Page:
‘Continuous sea-level rise is something we cannot avoid …’
By Summit Voice
FRISCO — Sea level rise is here to stay, according to researchers with the Potsdam Institute for Climate Impact Research, who recently published a study combining evidence from early Earth’s climate history with comprehensive computer simulations using physical models of all four major contributors to long-term global sea-level rise.
The results show a slow but inexorable rise — less than six feet by the end of this century — but the rate will increase as melting Antarctic and Greenland ice become bigger factors. Based on the Earth’s climate history, the long-term outlook is pretty clear. When CO2 levels were comparable to current values, the Earth was much warmer and sea levels were much higher.
The greenhouse gases that have already accumulated in the atmosphere will cause sea level to rise for centuries to come. Each degree of global warming is likely to raise sea level by more than 2 meters in the long-term, according to the study, published recently in the Proceedings of the National Academy of Sciences.
For now, thermal expansion of the ocean and melting mountain glaciers are still the most important factors causing sea-level change. But the Greenland and Antarctic ice sheets will be the dominant contributors within the next two millennia, according to the study. Half of that rise might come from ice-loss in Antarctica which is currently contributing less than 10 percent to global sea-level rise.
“CO2 emitted by burning fossil fuels, stays an awful long time in the atmosphere,” said Anders Levermann, lead author of the study. “Consequently, the warming it causes also persists.”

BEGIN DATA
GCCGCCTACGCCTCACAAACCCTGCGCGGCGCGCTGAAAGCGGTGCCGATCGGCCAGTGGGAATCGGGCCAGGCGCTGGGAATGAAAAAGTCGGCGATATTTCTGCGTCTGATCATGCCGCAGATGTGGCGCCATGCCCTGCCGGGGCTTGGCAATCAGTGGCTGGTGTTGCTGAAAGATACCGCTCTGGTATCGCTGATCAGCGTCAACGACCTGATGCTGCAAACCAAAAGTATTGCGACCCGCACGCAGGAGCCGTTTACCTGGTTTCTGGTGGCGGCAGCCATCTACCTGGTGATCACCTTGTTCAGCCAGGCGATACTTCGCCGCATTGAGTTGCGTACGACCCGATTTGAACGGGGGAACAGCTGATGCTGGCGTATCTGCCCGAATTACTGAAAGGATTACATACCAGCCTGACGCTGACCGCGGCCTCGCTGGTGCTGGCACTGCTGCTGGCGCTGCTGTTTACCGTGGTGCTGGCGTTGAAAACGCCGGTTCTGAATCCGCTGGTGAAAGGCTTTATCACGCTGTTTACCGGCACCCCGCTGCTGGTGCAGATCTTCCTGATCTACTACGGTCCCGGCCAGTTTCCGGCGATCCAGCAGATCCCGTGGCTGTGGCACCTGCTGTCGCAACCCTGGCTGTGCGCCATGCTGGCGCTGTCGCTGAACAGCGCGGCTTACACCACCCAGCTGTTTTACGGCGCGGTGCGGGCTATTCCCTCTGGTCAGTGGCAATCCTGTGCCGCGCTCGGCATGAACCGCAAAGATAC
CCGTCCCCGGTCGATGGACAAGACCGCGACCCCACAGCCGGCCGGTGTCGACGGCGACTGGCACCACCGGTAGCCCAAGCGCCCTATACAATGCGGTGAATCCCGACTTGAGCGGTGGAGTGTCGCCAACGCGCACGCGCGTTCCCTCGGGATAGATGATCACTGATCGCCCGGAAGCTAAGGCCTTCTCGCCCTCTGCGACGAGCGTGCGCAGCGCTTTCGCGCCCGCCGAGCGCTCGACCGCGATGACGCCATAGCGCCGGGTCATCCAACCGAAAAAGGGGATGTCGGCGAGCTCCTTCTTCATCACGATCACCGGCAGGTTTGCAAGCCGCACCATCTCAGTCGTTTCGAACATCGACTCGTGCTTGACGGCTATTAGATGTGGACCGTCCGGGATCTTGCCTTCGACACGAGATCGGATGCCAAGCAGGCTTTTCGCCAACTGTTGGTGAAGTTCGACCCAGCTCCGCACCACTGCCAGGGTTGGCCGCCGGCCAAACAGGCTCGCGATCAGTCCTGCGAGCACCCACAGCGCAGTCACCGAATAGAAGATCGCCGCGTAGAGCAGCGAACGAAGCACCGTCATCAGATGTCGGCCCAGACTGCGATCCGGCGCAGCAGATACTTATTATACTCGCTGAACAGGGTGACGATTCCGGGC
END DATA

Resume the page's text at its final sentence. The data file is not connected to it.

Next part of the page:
The oceans and ice sheets are slow in responding, simply because of their enormous mass, which is why observed sea-level rise is now measured in millimeters per year,” Levermann explained.
“The problem is: once heated out of balance, they simply don’t stop,” he said. “We’re confident that our estimate is robust because of the combination of physics and data that we use.”
“The Antarctic computer simulations were able to simulate the past five million years of ice history, and the other two ice models were directly calibrated against observational data – which in combination makes the scientists confident that these models are correctly estimating the future evolution of long-term sea-level rise,” said Peter Clark, a paleo-climatologist at Oregon State University and co-author on the study.
If global mean temperature rises by 4 degrees compared to pre-industrial times, which in a business-as-usual scenario is projected to happen within less than a century, the Antarctic ice sheet will contribute about 50 percent of sea-level rise over the next two millennia.
Greenland will add another 25 percent to the total sea-level rise, while the thermal expansion of the oceans’ water, currently the largest component of sea-level rise, will contribute about 20 percent. The contribution from mountain glaciers will decline to less than 5 percent, mostly because many of them will shrink to a minimum.
“Continuous sea-level rise is something we cannot avoid unless global temperatures go down again,” Levermann concluded. “Thus we can be absolutely certain that we need to adapt. Sea-level rise might be slow on time scales on which we elect governments, but it is inevitable and therefore highly relevant for almost everything we build along our coastlines, for many generations to come.”